It sounds like the Federal Reserve is going to raise interest rates on December 16.
Over the last two days, Fed chair Janet Yellen has more or less laid out her view that the Fed’s policy meeting this month will result in an interest rate increase for the first time since June 2006.
And while it seems that much of what is motivating the Fed to raise rates this month is a concern over needing to raise rates rapidly at some point in the future, the Fed’s first rate increase in over nine years will also carry some symbolic significance that is not lost on the Fed chair.
Concluding her remarks on Capitol Hill on Thursday, Yellen said:
In closing, the economy has come a long way toward the FOMC’s objectives of maximum employment and price stability. When the Committee begins to normalize the stance of policy, doing so will be a testament, also, to how far our economy has come in recovering from the effects of the financial crisis and the Great Recession. In that sense, it is a day that I expect we all are looking forward to.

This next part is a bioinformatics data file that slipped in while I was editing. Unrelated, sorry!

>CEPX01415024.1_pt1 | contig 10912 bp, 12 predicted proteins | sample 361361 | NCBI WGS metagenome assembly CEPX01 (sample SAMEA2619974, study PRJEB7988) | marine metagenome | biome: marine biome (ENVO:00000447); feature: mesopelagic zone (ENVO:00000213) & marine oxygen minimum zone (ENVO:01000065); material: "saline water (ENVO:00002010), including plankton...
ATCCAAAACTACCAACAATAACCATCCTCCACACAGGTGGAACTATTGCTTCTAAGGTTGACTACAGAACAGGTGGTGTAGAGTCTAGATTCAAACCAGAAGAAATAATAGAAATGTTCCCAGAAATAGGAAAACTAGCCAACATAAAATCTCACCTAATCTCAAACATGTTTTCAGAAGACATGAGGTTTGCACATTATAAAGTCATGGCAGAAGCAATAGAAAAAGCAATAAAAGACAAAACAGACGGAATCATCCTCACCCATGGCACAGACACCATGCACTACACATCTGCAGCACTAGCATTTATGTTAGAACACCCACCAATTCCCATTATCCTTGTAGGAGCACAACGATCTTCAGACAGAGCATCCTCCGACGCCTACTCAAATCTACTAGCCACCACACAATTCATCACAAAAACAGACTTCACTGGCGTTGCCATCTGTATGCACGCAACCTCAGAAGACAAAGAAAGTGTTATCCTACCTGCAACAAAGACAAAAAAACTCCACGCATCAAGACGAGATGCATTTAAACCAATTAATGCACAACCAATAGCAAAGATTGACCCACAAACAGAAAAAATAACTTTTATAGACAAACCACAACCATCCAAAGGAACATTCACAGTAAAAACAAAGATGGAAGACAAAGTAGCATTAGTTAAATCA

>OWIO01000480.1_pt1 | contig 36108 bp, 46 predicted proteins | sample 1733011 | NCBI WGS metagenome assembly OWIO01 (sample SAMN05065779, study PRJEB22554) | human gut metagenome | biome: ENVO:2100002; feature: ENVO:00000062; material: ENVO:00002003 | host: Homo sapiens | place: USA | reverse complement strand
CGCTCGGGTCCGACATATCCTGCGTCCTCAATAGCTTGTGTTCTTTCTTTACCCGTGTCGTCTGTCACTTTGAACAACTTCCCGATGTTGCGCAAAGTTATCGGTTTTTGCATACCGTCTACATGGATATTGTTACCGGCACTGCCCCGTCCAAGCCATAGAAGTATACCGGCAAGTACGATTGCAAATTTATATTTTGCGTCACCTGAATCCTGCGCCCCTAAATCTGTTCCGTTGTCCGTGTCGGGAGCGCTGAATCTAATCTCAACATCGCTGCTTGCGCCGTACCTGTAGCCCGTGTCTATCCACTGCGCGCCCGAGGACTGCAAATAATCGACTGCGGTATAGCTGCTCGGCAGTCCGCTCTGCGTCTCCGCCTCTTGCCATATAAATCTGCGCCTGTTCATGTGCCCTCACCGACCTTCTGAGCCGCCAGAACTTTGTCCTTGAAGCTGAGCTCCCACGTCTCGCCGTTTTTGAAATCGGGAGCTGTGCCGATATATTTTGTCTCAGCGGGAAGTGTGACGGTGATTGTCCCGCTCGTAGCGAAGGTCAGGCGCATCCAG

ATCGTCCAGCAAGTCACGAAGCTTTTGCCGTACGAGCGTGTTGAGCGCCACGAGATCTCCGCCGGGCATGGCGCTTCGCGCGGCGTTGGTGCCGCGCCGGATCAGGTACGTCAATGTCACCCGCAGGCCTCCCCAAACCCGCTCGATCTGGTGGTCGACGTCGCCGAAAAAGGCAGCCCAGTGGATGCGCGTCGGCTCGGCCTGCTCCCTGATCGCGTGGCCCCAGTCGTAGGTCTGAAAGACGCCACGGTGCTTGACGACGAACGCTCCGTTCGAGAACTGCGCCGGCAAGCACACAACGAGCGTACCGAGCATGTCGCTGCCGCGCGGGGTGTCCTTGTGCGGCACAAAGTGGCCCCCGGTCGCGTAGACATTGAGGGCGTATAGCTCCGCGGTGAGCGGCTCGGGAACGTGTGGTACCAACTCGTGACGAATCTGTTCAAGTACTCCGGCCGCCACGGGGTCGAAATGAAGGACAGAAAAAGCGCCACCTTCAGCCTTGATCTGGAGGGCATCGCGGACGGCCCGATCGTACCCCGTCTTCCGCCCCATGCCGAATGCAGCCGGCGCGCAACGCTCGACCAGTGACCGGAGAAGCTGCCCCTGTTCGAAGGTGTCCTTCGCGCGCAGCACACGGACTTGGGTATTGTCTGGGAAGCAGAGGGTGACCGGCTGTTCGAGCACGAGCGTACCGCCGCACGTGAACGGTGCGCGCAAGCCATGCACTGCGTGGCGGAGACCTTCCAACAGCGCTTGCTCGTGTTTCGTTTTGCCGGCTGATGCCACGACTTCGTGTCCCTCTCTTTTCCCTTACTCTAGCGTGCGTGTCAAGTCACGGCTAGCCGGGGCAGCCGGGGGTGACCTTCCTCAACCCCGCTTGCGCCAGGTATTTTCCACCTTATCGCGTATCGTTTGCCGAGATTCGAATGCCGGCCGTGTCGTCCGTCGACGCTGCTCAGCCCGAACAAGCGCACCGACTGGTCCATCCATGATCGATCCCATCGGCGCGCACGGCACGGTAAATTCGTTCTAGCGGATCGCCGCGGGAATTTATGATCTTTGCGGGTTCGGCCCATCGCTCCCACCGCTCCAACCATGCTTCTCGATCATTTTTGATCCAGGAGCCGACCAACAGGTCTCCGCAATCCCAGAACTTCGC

And so as much as the economic situation right now calls for action from the Fed, raising rates will be something of a coronation for the economy’s long slog back from the depths of the worst recession since the Great Depression.
Of course, both supporters and critics of Fed would likely agree that the current economic trajectory in the US is underwhelming.
But it’s easy to forget that seven years ago the fourth-largest US investment bank went bankrupt on a Sunday night and the discussion was not so much about how much the stock market would decline or how bad the recession would get, but whether capitalism would survive at all.
Things were very, very bleak.
Some will say the Fed’s easy policies have actually gotten in the way of economic progress, while others will argue the Fed should do more to support the current recovery.
Either way, the economy has certainly made a considerable amount of progress that both critics and supporters would likely acknowledge exceeded most reasonable expectations a few years ago.